Though I consider empathy a gift, it can be a dangerous thing. When we hear the complaints of a friend or family member, we typically start to take on their burdens with them.

This is a bad habit to get into, especially if this is a person who is almost exclusively negative. These types of people are prone to embellishing and altering a story in order to gain sympathy.

Why else would they be sharing this with you?

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5. Change the subject.

When you suspect that a conversation is starting to take a turn for the negative, be a champion of positivity by changing the subject. Of course, you have to do this without ignoring what the other person said.

Acknowledge their comment, but move the conversation forward before the euphoric pleasure gained from complaining takes hold of either of you.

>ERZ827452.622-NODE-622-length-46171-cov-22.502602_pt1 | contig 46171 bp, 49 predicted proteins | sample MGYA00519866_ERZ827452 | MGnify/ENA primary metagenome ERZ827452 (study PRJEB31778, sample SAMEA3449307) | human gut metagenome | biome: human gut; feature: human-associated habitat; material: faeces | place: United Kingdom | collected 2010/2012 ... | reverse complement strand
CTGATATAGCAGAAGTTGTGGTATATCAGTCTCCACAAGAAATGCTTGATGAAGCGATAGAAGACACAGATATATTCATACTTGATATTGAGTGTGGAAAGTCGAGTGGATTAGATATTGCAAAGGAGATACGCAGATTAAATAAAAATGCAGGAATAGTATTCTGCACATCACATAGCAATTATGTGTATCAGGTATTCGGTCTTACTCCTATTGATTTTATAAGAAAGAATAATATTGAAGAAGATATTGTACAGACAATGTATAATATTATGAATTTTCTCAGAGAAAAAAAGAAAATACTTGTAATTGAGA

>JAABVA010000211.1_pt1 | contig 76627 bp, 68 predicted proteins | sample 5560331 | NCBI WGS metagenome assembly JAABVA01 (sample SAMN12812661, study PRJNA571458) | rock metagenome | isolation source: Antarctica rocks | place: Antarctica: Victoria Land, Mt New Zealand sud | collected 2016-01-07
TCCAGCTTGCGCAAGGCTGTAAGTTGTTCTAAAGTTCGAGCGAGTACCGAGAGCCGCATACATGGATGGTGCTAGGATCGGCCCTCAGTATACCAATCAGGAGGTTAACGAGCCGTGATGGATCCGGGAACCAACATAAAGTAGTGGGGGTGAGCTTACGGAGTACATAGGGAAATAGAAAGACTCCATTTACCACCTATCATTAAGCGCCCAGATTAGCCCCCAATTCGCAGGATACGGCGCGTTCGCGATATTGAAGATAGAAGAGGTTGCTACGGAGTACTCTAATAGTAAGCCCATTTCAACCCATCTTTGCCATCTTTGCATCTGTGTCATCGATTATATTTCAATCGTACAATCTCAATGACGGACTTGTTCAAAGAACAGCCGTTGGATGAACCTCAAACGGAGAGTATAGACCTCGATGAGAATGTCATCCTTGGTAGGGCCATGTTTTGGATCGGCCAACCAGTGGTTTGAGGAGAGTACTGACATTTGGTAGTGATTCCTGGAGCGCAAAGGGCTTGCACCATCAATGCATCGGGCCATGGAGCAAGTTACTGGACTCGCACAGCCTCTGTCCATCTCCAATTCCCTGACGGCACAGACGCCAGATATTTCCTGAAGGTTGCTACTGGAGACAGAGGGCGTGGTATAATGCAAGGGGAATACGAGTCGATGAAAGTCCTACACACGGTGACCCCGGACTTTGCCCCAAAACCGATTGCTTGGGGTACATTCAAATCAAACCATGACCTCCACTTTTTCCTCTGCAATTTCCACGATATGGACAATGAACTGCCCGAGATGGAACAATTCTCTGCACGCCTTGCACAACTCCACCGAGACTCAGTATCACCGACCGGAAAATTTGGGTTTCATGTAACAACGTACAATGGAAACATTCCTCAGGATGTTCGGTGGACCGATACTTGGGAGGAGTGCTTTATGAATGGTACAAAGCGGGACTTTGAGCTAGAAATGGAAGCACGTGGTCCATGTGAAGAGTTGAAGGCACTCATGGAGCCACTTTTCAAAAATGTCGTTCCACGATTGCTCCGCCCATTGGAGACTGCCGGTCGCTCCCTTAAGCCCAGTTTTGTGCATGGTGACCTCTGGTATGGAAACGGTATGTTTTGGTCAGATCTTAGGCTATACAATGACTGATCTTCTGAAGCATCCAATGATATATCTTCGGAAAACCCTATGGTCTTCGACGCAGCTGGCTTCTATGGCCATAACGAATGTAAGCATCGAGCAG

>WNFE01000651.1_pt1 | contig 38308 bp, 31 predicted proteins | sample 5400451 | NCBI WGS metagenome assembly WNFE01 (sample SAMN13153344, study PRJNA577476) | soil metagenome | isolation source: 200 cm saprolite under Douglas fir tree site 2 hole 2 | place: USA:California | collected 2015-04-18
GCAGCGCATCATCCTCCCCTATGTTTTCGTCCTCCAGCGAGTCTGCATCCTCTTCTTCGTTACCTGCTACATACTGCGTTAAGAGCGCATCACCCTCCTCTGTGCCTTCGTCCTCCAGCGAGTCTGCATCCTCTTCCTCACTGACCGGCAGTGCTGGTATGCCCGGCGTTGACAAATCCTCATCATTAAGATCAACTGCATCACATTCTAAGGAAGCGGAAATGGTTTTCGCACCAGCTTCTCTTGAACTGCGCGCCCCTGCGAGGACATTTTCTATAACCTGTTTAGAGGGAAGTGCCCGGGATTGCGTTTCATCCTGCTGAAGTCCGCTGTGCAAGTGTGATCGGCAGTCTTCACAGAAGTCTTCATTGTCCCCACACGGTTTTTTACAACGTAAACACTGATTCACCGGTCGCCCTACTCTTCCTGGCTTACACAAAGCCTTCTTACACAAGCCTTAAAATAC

6. Talk about solutions, not problems.

Sometimes, changing the subject isn’t an option if you want to deal with negative people, but that doesn’t mean you can’t still be positive.

I know that when someone begins dumping complaints on me, I have a hard time knowing exactly what to say. The key is to measure your responses as solution-based.

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You can do this by asking questions like, “Well, how could this be resolved?” or, “How do you think they feel about it?”

Use discernment to find an appropriate response that will help your friend manage their perspectives.

7. Leave them behind.

Sadly, there are times when we have to move on without these friends, especially if you have exhausted your best efforts toward building a positive relationship.

If this person is a family member, you can still have a functioning relationship with them, of course, but you may still have to limit the influence they have over your wellbeing.

That being said, what are some steps you’ve taken to deal with negative people? Let us know in the comments.

You may also want to read: How to Stop the Negative Spin of Thoughts, Emotions and Actions.